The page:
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Members of the Burundi opposition take notes before the meeting begins.

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The Burundi opposition listens in as President Museveni speaks. Museveni focused on the meaning of sovereignty during times of violence.

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President Yoweri Museveni listens as the Burundi government says they are battling with insurgents inside the country.

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Alain Nyamitwe, the Minister of Foreign Affairs in Burundi, says the Burundi government will not attend the next meeting in Arusha without consensus.

3 Ways the International Community Can Support LGBT Ugandans

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When it comes to admonishing Uganda for its anti-homosexuality stance, millions are ready to weigh in. However, in all this admonishment, many forget that LGBT Ugandans actually exist — Ugandans who are willing to put their lives on the line for what they believe in. So as Pride nears (yes there is a Pride Parade in Uganda), let’s take a look at three easy ways you can support the LGBT community here in Uganda.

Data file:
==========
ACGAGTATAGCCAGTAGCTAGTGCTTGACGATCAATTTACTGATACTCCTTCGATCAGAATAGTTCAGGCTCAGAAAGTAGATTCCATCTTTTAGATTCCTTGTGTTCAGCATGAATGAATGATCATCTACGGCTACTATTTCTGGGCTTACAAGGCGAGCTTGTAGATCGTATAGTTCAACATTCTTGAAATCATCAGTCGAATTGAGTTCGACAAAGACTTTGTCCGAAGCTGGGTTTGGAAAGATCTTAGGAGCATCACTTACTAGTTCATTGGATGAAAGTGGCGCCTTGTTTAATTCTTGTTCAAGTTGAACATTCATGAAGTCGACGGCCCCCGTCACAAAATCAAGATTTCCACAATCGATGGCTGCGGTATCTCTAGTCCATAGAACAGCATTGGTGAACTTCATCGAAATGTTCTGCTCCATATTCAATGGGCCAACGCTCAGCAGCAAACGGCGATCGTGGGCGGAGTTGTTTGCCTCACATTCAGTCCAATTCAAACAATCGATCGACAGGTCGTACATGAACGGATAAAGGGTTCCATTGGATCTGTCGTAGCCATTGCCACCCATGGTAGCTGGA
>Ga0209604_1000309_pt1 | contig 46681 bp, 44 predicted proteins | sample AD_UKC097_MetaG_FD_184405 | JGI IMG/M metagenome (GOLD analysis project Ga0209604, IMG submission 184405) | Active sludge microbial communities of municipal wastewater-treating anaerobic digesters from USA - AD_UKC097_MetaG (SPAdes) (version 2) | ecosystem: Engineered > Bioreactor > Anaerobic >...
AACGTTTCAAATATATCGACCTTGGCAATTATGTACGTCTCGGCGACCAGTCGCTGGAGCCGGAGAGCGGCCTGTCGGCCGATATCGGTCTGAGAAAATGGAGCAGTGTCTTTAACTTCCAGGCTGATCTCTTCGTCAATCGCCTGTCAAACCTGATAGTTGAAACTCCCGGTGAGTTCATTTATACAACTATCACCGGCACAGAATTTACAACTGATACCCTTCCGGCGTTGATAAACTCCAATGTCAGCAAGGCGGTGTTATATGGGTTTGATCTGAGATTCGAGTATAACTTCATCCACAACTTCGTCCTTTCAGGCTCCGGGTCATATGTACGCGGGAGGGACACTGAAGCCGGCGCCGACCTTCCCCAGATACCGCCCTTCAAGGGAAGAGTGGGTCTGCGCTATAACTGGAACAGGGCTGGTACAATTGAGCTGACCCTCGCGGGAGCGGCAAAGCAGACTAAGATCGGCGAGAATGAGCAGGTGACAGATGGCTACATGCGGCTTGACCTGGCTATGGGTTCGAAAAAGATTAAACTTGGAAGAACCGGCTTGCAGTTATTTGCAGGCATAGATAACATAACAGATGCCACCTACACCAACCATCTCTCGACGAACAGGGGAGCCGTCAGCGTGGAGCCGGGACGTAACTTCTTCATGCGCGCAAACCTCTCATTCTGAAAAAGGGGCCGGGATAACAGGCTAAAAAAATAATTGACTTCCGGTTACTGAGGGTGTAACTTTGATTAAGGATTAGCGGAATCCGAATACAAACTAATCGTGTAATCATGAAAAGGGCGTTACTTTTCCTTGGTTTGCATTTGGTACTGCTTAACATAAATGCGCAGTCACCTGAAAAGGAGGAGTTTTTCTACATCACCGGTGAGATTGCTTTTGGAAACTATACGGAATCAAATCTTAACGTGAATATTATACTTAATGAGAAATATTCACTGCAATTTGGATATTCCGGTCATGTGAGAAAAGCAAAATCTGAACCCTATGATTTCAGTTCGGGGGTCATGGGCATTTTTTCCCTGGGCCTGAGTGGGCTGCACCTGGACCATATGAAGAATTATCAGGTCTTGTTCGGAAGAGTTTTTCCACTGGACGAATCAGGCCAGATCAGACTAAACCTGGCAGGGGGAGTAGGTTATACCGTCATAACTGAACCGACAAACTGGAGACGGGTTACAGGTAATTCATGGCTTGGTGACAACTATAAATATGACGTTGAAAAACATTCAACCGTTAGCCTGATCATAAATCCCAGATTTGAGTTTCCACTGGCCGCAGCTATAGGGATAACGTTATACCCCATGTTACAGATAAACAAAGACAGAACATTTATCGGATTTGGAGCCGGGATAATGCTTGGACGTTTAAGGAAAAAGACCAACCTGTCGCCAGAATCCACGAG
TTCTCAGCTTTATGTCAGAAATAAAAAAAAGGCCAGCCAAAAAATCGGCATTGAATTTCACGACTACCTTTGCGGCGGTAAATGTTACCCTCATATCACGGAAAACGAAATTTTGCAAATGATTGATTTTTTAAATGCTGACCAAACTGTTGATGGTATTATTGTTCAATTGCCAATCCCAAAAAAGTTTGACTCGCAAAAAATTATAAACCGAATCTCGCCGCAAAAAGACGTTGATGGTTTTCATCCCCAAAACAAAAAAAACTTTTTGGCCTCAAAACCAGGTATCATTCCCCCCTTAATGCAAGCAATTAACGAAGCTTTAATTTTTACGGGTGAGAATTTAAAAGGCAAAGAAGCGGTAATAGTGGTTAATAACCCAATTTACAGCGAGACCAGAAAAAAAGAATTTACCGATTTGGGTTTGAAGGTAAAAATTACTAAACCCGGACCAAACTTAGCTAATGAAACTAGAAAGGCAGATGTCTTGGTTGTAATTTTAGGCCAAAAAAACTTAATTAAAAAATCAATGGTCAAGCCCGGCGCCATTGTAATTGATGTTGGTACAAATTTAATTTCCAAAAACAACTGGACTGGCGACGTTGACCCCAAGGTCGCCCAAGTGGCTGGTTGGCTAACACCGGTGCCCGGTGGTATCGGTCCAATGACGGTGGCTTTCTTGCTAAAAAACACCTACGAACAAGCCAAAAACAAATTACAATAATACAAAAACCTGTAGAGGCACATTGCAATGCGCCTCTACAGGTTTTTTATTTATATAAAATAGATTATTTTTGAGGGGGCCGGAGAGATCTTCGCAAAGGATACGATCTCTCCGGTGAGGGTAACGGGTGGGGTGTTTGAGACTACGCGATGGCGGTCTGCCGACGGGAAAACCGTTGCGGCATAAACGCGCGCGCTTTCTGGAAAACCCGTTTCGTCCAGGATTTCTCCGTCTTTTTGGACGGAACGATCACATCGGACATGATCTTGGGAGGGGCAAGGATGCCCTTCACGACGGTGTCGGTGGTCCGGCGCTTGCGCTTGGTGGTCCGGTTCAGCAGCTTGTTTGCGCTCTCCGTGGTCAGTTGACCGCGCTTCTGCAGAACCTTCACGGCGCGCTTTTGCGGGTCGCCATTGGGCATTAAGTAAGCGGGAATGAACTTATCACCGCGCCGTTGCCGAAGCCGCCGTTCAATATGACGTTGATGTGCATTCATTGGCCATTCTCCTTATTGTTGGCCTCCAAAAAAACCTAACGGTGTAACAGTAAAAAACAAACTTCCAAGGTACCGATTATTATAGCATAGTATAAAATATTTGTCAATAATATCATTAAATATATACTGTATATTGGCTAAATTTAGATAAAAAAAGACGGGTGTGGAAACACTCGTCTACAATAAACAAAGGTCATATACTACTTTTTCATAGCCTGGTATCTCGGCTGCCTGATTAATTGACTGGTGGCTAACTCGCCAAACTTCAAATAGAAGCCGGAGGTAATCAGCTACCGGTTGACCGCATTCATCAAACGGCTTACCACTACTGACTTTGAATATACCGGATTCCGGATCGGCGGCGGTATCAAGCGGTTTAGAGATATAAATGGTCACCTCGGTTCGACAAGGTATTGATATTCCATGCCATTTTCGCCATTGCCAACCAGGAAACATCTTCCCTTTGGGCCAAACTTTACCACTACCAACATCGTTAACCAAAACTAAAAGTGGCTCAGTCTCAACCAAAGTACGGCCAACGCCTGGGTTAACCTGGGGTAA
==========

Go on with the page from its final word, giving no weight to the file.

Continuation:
Support Local Causes

While it’s true that Uganda’s LGBT community faces daunting threats both to their rights and personal security, there are a number of out and proud Ugandan activists who run LGBT programs inside the country. These includes organizations such as Freedom and Roam Uganda (FARUG) and Sexual Minorities Uganda (SMUG). Both organizations have been on the front lines, overturning the Anti-Homosexuality Act last year and implementing healthcare and outreach programs across the country.